I don’t know why I used to believed in predestination – after all, I wasn’t taught that way in Catholic catechism … no friend guided me in that direction … I didn’t read it in an influential book … so I probably guided myself that way for whatever reason.

During my mid-20s and early in my teaching career, I met Nancy – a very bright and personable student whose father happened to be a Baptist minister. In a discussion with her, I mentioned the great database in the sky, to which she responded with a very important question – Do you really think God is that cruel?

Although it did take a long time to answer that question to myself (and I don’t know when I did), her question remained active in my mind for 40 years – but in a good way – well, at least for me.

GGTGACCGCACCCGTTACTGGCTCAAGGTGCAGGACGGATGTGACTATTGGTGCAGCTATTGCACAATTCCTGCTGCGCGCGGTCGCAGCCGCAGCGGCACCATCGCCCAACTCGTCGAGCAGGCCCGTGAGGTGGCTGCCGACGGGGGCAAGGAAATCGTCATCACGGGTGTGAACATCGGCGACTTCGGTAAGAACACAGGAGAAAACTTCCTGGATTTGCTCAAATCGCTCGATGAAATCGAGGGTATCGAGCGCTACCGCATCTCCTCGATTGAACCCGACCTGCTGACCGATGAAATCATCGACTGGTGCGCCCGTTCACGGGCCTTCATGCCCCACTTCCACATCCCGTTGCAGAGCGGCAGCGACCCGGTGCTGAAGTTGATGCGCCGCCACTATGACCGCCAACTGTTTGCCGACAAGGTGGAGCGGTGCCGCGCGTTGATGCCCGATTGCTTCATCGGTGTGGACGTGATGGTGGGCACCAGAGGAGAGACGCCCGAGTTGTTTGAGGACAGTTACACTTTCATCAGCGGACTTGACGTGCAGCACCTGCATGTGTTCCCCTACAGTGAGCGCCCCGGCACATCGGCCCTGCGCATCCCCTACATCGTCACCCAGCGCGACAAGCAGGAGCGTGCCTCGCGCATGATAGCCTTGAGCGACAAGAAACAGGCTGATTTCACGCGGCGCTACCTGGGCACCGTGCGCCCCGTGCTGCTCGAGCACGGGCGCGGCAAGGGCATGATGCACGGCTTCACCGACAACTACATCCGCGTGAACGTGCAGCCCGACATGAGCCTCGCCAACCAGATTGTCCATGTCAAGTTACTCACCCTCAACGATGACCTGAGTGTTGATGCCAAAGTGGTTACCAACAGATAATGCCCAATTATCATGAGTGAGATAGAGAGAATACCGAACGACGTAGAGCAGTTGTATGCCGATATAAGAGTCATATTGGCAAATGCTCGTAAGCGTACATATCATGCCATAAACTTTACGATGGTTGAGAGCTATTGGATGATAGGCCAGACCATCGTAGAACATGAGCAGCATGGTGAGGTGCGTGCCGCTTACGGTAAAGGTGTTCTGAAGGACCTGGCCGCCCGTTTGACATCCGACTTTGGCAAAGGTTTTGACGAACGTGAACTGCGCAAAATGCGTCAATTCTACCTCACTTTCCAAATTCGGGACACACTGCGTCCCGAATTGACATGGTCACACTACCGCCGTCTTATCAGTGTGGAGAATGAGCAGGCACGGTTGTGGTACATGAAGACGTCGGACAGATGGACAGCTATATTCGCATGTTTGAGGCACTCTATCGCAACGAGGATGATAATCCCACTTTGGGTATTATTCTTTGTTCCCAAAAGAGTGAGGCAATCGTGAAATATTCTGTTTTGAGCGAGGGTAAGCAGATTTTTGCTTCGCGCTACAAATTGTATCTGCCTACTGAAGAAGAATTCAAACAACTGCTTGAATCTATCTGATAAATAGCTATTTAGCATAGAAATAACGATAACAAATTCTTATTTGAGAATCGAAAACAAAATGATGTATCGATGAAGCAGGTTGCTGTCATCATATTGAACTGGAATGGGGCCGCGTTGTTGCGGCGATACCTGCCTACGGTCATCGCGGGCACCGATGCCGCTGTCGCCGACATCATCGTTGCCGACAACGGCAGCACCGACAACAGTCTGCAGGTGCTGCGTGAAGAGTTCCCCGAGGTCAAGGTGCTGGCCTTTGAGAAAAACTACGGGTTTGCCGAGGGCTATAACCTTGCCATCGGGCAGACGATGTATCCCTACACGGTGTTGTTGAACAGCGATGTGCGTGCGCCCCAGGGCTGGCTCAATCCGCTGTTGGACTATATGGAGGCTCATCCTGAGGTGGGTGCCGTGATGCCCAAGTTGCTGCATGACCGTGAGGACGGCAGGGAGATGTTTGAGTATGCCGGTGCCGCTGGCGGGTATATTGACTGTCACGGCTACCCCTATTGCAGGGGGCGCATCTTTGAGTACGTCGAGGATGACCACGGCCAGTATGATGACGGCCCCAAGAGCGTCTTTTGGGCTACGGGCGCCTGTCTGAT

There is no way I believe that God sent Hurricane Katrina to punish the people of New Orleans. God didn’t sent a horrific tsunami to Indonesia, or a drunk driver wildly across a road to collide with an unsuspected vehicle that killed multiple people – including a small child, a teen, and a parent. God doesn’t plan for people to be homeless, have mental illness, or be malnourished.

God didn’t make a networking opportunity possible, didn’t send volunteers to a disaster area, or provide a hole-in-one to a golfer. Nope, God didn’t make Justin a successful CEO, and Nancy wasn’t sent to me to deliver a message.

God didn’t inflict cancer on my mother nor any other unsuspecting person. God didn’t plan a young child drowning in a pool, a person’s violent shooting spree, or the physical deformities that would take William’s life in less than a day.

Nope – God isn’t that cruel .. and God isn’t playing out the world as if it was a video game. God is good. Free will is a gift to the natural world and to human beings, and with free will, many events will happen – positive and negative – which includes bad things to good people.